By Annette Hinkle
For its first production of the 2013 Main Stage season, Bay Street Theatre is taking audiences back — specifically, to Cleveland in 1934.
And in the style of the day, “Lend Me a Tenor,” which opens Tuesday at Bay Street Theatre under the direction of Don Stephenson, is billed as a madcap adventure full of mistaken identity, double entendres and head-spinning physical comedy.
Plays from the 1930s evoke a very specific vernacular — and this one is no exception, full, as it is, of the language and pratfalls that marked the physical comedy of the era. Though it takes place in the Midwest in the midst of the Great Depression, “Lend Me a Tenor” was actually written in the mid-1980s by Ken Ludwig, which means it offers a more contemporary take on a period piece.
Set in the home of the Cleveland Opera Company, the script tells the story of opera singer Tito Merelli, (a.k.a. “Il Stupendo”) who has come to town to take part in a gala fundraising performance for adoring fans. But his wife, Maria, suspects him of cheating on her with a young fan (not the first time, incidentally). Tito also suffers from stomach complaints and as a result, is given too many tranquilizers to calm his nerves prior to his much-anticipated performance, causing the need for a last minute “body-double” to be found.
Though their characters may have difficulties with one another, Both Roland Rusinek, who plays Tito Merelli, and Judy Blazer who portrays Maria, have a long love-affair with this show. Both are excited to see the way this production is all coming together on the Bay Street stage under Stephenson’s direction.
“I have wanted to do this show for a long time – it makes you fire on all cylinders,” says Rusinek. “I have to sing like an opera singer and get the comedy beats right. There are not a whole lot of parts or plays like this.”
“There’s really is not a bad role in the show,” he adds.
For Rusinek, when it comes to “Lend Me a Tenor,” the third time’s a charm. That’s how many times he has been cast in the play. This is, however, the first time his schedule has enabled him to accept the role (he once had to turn it down because he was appearing in another operatic themed production — “The Phantom of the Opera” on Broadway, and another time he was on tour as Uncle Fester in “The Addams Family.”)
Finally, with this production Rusinek is getting a chance to explore his alter-ego — Tito Merelli — and is greatly enjoying the process.
“As much as I’d hate to admit it, there’s so much about Tito that is like me,” confesses Rusinek. “He’s über sensitive, and tends to overeat, which is not so good for him.”
“Then there are parts completely not like me,” he adds. “He has a toxic relationship with his wife, though they do love each other and are meant to be together, she’ll say the wrong thing and make him nuts. Then it all happens vice versa.”
Ultimately, For Rusinek, what makes it all work in the end is the truth of the material.
“There’s so much honesty behind the craziness,” he adds. “It’s the comedy of the show and that’s why the show works so well. Over the top is only justifiable when the emotions are honest.”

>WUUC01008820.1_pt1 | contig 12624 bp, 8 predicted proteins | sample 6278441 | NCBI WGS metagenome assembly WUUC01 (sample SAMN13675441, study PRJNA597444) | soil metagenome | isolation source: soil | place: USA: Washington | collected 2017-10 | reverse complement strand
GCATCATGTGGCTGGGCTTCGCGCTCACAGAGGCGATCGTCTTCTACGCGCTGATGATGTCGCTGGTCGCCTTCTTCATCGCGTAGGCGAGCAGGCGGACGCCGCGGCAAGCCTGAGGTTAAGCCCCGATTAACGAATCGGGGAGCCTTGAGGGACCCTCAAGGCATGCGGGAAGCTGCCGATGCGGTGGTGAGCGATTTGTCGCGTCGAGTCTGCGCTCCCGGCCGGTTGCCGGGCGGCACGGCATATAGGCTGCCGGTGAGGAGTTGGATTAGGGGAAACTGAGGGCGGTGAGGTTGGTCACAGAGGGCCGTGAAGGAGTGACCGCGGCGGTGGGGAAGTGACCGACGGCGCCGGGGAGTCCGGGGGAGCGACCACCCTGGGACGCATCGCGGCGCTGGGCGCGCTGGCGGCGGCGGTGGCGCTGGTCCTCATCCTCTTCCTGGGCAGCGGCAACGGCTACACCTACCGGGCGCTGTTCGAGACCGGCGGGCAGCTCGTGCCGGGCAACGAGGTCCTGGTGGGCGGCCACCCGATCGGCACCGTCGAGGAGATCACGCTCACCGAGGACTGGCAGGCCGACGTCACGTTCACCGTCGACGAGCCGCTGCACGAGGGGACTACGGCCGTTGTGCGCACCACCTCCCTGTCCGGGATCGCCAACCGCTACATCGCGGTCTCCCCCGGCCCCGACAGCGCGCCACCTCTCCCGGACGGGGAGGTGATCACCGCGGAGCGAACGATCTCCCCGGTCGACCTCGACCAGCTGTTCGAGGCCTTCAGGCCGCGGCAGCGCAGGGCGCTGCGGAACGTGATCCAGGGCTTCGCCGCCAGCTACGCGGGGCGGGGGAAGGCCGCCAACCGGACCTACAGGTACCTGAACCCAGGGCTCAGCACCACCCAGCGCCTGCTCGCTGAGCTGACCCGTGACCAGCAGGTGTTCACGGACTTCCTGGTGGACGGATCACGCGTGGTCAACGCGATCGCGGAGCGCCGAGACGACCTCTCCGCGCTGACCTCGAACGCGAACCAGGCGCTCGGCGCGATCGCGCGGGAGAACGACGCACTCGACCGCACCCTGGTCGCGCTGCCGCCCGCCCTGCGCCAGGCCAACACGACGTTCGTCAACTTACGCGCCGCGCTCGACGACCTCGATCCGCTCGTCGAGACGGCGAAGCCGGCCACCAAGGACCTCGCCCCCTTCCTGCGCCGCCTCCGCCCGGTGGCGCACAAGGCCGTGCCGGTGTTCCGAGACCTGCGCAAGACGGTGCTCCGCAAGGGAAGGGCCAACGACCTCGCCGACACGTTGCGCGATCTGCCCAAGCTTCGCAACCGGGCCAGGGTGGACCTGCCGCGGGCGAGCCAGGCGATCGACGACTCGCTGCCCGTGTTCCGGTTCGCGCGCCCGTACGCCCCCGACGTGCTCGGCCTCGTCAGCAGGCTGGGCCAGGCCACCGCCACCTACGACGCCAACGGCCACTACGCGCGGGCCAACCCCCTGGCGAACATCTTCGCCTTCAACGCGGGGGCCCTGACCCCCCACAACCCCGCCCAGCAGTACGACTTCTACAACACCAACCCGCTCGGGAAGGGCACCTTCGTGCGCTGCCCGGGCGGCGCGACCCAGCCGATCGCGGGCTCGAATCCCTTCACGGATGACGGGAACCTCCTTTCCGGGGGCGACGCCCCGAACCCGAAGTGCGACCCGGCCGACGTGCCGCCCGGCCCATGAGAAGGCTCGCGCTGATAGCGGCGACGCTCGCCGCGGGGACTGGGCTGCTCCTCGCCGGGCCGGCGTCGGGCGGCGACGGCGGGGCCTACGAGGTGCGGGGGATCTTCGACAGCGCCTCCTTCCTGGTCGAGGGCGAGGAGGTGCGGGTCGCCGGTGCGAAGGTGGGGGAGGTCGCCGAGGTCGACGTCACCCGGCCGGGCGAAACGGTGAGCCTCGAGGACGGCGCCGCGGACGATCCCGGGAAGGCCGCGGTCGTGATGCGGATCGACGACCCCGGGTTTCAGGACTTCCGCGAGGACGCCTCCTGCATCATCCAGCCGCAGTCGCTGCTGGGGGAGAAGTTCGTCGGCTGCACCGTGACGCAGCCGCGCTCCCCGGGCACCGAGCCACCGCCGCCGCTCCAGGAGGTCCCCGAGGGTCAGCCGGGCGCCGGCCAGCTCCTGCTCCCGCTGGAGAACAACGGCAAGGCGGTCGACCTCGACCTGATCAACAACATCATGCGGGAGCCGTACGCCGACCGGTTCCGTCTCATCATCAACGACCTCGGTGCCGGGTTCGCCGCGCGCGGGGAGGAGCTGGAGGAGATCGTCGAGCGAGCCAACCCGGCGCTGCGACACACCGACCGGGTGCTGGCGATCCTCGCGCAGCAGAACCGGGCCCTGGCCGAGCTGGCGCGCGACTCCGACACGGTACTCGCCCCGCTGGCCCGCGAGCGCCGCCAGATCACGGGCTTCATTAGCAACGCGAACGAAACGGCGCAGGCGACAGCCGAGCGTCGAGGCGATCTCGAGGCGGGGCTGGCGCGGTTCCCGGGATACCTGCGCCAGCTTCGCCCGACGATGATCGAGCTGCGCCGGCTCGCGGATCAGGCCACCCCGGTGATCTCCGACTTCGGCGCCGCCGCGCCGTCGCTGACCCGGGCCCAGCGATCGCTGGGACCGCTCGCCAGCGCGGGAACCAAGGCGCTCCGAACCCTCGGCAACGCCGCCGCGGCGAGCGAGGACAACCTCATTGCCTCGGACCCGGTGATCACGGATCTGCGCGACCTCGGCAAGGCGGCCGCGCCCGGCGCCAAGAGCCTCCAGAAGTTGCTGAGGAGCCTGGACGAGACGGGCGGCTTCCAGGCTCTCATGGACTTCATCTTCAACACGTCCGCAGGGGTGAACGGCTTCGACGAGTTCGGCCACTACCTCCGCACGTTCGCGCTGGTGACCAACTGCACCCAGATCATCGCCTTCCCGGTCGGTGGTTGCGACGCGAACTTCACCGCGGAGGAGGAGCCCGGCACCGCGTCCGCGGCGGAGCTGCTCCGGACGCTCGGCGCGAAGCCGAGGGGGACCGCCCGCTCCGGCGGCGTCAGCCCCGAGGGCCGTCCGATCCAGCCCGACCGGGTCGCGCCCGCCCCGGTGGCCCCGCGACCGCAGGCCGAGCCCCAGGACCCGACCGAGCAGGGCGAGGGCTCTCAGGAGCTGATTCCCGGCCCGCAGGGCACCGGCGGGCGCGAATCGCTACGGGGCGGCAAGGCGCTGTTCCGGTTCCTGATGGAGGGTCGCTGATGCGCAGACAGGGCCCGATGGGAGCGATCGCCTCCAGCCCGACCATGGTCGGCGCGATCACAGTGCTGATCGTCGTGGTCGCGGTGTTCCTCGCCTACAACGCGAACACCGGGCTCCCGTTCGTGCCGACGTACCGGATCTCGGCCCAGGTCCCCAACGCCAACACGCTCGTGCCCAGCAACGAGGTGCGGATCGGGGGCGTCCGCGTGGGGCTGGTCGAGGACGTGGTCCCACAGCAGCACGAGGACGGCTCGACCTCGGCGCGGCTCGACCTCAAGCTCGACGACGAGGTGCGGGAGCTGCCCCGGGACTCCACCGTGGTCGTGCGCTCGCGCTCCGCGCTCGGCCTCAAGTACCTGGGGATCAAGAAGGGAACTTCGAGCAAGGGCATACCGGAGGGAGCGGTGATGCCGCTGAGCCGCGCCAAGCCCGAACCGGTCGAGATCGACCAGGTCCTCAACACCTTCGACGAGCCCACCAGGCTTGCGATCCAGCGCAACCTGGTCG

Conversely, as Maria, Tito’s long suffering wife, Judy Blazer has really been long suffering. She’s been cast in the role of Maria on four separate occasions and for this production, also serves as the dialect coach (Italian was her first language).
“For me, I’m pulled in different directions,” she confides. “As much as I want it to be authentic Italian and I want Maria to be authentic, she’s a Marx Brothers Italian. My mother is from Italy and named Maria, and she’s nothing like this. She was a renowned singer and she said, ‘This is not Italian.’”
“It’s very stereotypically loud and they’re always fighting,” she says of her on-stage relationship with Tito. “She knows him well, all his tricks. She’s also the mother, the caretaker, the assistant — she’s what Italian wives used to be in the 1930s. She’s funny and angry and kind of one note — but it’s a good note … the note is high C.”
But it’s not all a matter of stereotype. Blazer notes through Stephenson’s direction, she finds the comedy coming into focus in an authentic way.
Perhaps Stephenson’s skill as a director can be attributed to his skill as an actor. Ironically, Blazer and Stephenson were “married” to one another — on stage only — in the show “Titanic,” but this is the first time Blazer has worked with him as a director.
“I never knew he was a director — I was so amazed at how deliciously he directs,” notes Blazer. “He’s amazing and he’s an actors’ director. He’s also completely entertaining. His note sessions are kind and supportive but clear and accurate.”
“It’s a timeless piece and Don has bought the heart to it,” says Blazer.
“Lend Me a Tenor” runs through June 23, 2013 at Bay Street Theatre on Long Wharf in Sag Harbor. Tickets are $59.50 and $69.50 with discounts for seniors, students, veterans and first responders. For more information call the box office at 725-9500 or visit www.baystreet.org. Preview performances for “Lend Me a Tenor (May 30 and 31) are sponsored by Peconic Landing.